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Derivation of the Buffalo Concussion Physical Examination risk of delayed recovery (RDR) score to identify children at risk for persistent postconcussive symptoms
  1. Mohammad Nadir Haider1,
  2. Adam Cunningham2,
  3. Scott Darling3,4,
  4. Heidi N Suffoletto1,5,
  5. Michael S Freitas1,3,
  6. Rajiv K Jain1,
  7. Barry Willer6,
  8. John J Leddy1
  1. 1Orthopaedics and Sports Medicine, University at Buffalo Jacobs School of Medicine and Biomedical Sciences, Buffalo, New York, USA
  2. 2Biostatistics, University at Buffalo School of Public Health and Health Professions, Buffalo, New York, USA
  3. 3Family Medicine, University at Buffalo Jacobs School of Medicine and Biomedical Sciences, Buffalo, New York, USA
  4. 4Invision Health, Amherst, New York, USA
  5. 5Emergency Medicine, University at Buffalo Jacobs School of Medicine and Biomedical Sciences, Buffalo, New York, USA
  6. 6Psychiatry, University at Buffalo Jacobs School of Medicine and Biomedical Sciences, Buffalo, New York, USA
  1. Correspondence to Mohammad Nadir Haider, Orthopaedics and Sports Medicine, University at Buffalo Jacobs School of Medicine and Biomedical Sciences, Buffalo, NY 14214, USA; haider{at}buffalo.edu

Abstract

Objective The Buffalo Concussion Physical Examination (BCPE) is a brief, but pertinent physical examination designed for the subacute, outpatient assessment of concussion. The purpose of this study was to perform the BCPE on a larger sample and derive a scoring system to identify children at risk for Persistent Post-Concussive Symptoms (PPCS, recovery ≥30 days).

Methods This prospective, observational cohort study from September 2016 to March 2019 was performed at three university-affiliated concussion clinics. Male and female children (n=270, 14.92±1.86 years, range 8–18, 38% female) were diagnosed with a concussion within 14 days of injury and followed-up until recovery. Logistic regression was used with history and physical examination variables to predict PPCS and a weighted scoring metric was derived.

Results Out of 15 predictor variables, the main effects of 1 preinjury variable (≥3 previous concussions), 2 injury characteristic variables (days-since-injury and type-of-injury), 3 physical examination variables (orthostatic intolerance (OI), vestibulo-ocular reflex (VOR) and tandem gait) and 2 interaction terms (OI/VOR and tandem gait/type-of-injury) produced a score that was 85% accurate for identifying children with low-risk, medium-risk and high-risk for PPCS on cross-validation.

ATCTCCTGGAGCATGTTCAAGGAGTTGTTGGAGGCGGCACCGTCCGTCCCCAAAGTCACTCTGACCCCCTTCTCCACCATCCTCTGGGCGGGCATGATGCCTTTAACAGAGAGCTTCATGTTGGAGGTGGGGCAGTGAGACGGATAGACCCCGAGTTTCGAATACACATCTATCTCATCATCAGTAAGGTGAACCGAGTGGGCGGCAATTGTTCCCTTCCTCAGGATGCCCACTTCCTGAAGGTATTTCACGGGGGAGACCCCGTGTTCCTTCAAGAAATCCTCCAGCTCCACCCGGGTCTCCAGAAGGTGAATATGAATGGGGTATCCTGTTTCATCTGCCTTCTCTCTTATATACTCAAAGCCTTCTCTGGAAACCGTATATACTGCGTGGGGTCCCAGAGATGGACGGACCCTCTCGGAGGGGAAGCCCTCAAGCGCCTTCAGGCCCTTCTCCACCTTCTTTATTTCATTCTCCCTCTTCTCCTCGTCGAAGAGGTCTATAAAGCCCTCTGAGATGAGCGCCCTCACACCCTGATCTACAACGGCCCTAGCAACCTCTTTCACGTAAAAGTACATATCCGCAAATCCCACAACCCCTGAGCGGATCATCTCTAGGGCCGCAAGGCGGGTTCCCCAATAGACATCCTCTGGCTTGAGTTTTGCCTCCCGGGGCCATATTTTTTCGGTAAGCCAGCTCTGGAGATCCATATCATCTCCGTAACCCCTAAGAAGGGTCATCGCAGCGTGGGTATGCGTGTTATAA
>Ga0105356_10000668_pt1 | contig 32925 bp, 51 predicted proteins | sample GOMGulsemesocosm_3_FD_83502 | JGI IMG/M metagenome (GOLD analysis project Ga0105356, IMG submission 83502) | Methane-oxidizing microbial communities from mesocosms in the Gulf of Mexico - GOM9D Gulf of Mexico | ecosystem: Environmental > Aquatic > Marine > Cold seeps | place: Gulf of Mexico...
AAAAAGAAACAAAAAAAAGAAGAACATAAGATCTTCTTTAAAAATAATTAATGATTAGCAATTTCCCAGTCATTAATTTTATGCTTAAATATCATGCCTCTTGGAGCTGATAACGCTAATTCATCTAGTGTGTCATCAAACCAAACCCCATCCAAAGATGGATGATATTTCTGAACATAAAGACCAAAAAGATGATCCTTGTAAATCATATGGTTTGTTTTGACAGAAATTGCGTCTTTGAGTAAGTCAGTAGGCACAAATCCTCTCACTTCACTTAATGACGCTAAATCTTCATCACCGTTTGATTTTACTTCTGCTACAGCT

Conclusion The Risk for Delayed Recovery (RDR)-Score allows physicians in an outpatient setting to more accurately predict which children are at greater risk for PPCS early after their injury, and who would benefit most from targeted therapies. The RDR-Score is intended to be used as part of a comprehensive assessment that should include validated symptom checklists, mental health history and adjunct testing (eg, cognitive or physical exertion) where clinically indicated.

  • brain concussion

Data availability statement

Data are available upon reasonable request. All data relevant to the study are included in the article or uploaded as supplementary information.

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Data availability statement

Data are available upon reasonable request. All data relevant to the study are included in the article or uploaded as supplementary information.

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Footnotes

  • Twitter @#bswiller

  • Contributors MNH, BW and JJL designed the study; MNH, JJL, SD, HNS, MSF and RKJ contributed to study design, acquisition of data and revising the clinical management protocols; MNH and AC performed all the statistical analysis; MNH, AC, JJL and BW contributed significantly in preparing the manuscript; all authors contributed to manuscript writing and gave final approval before submission.

  • Funding Research reported in this publication was supported by the National Institute of Neurological Disorders and Stroke of the National Institutes of Health under award number 1R01NS094444 and by the National Centre for Advancing Translational Sciences of the National Institutes of Health under award number UL1TR001412 to the University at Buffalo. The content is solely the responsibility of the authors and does not necessarily represent the official views of the National Institutes of Health.

  • Disclaimer The authors are well known in the field because of the Buffalo Concussion Treadmill Test (BCTT) and Buffalo Concussion Protocol, and the Buffalo Concussion Physical Exam (BCPE) shares the same moniker. There are no monetary gains associated with this naming pattern.

  • Competing interests None declared.

  • Provenance and peer review Not commissioned; externally peer reviewed.

  • Supplemental material This content has been supplied by the author(s). It has not been vetted by BMJ Publishing Group Limited (BMJ) and may not have been peer-reviewed. Any opinions or recommendations discussed are solely those of the author(s) and are not endorsed by BMJ. BMJ disclaims all liability and responsibility arising from any reliance placed on the content. Where the content includes any translated material, BMJ does not warrant the accuracy and reliability of the translations (including but not limited to local regulations, clinical guidelines, terminology, drug names and drug dosages), and is not responsible for any error and/or omissions arising from translation and adaptation or otherwise.

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